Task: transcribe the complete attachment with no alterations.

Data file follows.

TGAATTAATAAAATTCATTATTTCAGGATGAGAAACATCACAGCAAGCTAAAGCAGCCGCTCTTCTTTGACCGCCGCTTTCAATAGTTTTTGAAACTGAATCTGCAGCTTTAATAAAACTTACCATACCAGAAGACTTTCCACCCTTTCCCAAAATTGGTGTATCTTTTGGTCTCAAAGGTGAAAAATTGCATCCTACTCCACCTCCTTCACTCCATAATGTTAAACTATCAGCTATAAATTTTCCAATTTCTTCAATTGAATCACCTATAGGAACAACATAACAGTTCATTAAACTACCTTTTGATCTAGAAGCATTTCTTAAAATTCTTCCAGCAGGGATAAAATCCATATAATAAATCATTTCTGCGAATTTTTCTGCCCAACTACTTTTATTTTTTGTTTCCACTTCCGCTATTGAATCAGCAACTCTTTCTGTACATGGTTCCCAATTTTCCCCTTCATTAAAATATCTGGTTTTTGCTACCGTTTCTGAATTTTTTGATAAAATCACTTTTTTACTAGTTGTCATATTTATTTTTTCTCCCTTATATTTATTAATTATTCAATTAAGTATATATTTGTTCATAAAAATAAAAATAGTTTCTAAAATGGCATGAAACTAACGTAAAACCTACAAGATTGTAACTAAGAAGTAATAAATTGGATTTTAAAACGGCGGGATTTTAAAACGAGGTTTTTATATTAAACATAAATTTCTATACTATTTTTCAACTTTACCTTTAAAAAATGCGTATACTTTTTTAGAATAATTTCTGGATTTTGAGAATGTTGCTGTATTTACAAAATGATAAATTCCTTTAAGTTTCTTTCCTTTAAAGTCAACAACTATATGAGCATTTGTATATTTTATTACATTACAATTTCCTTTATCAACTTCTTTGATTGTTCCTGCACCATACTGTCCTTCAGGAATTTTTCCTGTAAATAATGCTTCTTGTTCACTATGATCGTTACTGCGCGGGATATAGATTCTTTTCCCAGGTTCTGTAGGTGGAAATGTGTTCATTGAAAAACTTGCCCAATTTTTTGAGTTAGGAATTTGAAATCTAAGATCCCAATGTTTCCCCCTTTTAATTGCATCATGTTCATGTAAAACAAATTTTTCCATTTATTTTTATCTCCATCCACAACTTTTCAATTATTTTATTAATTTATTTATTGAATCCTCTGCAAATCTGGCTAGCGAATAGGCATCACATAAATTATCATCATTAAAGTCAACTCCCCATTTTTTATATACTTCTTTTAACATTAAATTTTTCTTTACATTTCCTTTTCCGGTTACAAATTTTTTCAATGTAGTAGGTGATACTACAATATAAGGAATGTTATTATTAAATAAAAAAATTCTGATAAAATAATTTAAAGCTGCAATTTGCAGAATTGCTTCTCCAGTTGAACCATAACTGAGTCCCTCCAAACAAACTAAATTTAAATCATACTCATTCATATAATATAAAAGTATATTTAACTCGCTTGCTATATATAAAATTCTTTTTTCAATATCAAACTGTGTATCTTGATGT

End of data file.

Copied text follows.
TGAATTAATAAAATTCATTATTTCAGGATGAGAAACATCACAGCAAGCTAAAGCAGCCGCTCTTCTTTGACCGCCGCTTTCAATAGTTTTTGAAACTGAATCTGCAGCTTTAATAAAACTTACCATACCAGAAGACTTTCCACCCTTTCCCAAAATTGGTGTATCTTTTGGTCTCAAAGGTGAAAAATTGCATCCTACTCCACCTCCTTCACTCCATAATGTTAAACTATCAGCTATAAATTTTCCAATTTCTTCAATTGAATCACCTATAGGAACAACATAACAGTTCATTAAACTACCTTTTGATCTAGAAGCATTTCTTAAAATTCTTCCAGCAGGGATAAAATCCATATAATAAATCATTTCTGCGAATTTTTCTGCCCAACTACTTTTATTTTTTGTTTCCACTTCCGCTATTGAATCAGCAACTCTTTCTGTACATGGTTCCCAATTTTCCCCTTCATTAAAATATCTGGTTTTTGCTACCGTTTCTGAATTTTTTGATAAAATCACTTTTTTACTAGTTGTCATATTTATTTTTTCTCCCTTATATTTATTAATTATTCAATTAAGTATATATTTGTTCATAAAAATAAAAATAGTTTCTAAAATGGCATGAAACTAACGTAAAACCTACAAGATTGTAACTAAGAAGTAATAAATTGGATTTTAAAACGGCGGGATTTTAAAACGAGGTTTTTATATTAAACATAAATTTCTATACTATTTTTCAACTTTACCTTTAAAAAATGCGTATACTTTTTTAGAATAATTTCTGGATTTTGAGAATGTTGCTGTATTTACAAAATGATAAATTCCTTTAAGTTTCTTTCCTTTAAAGTCAACAACTATATGAGCATTTGTATATTTTATTACATTACAATTTCCTTTATCAACTTCTTTGATTGTTCCTGCACCATACTGTCCTTCAGGAATTTTTCCTGTAAATAATGCTTCTTGTTCACTATGATCGTTACTGCGCGGGATATAGATTCTTTTCCCAGGTTCTGTAGGTGGAAATGTGTTCATTGAAAAACTTGCCCAATTTTTTGAGTTAGGAATTTGAAATCTAAGATCCCAATGTTTCCCCCTTTTAATTGCATCATGTTCATGTAAAACAAATTTTTCCATTTATTTTTATCTCCATCCACAACTTTTCAATTATTTTATTAATTTATTTATTGAATCCTCTGCAAATCTGGCTAGCGAATAGGCATCACATAAATTATCATCATTAAAGTCAACTCCCCATTTTTTATATACTTCTTTTAACATTAAATTTTTCTTTACATTTCCTTTTCCGGTTACAAATTTTTTCAATGTAGTAGGTGATACTACAATATAAGGAATGTTATTATTAAATAAAAAAATTCTGATAAAATAATTTAAAGCTGCAATTTGCAGAATTGCTTCTCCAGTTGAACCATAACTGAGTCCCTCCAAACAAACTAAATTTAAATCATACTCATTCATATAATATAAAAGTATATTTAACTCGCTTGCTATATATAAAATTCTTTTTTCAATATCAAACTGTGTATCTTGATGT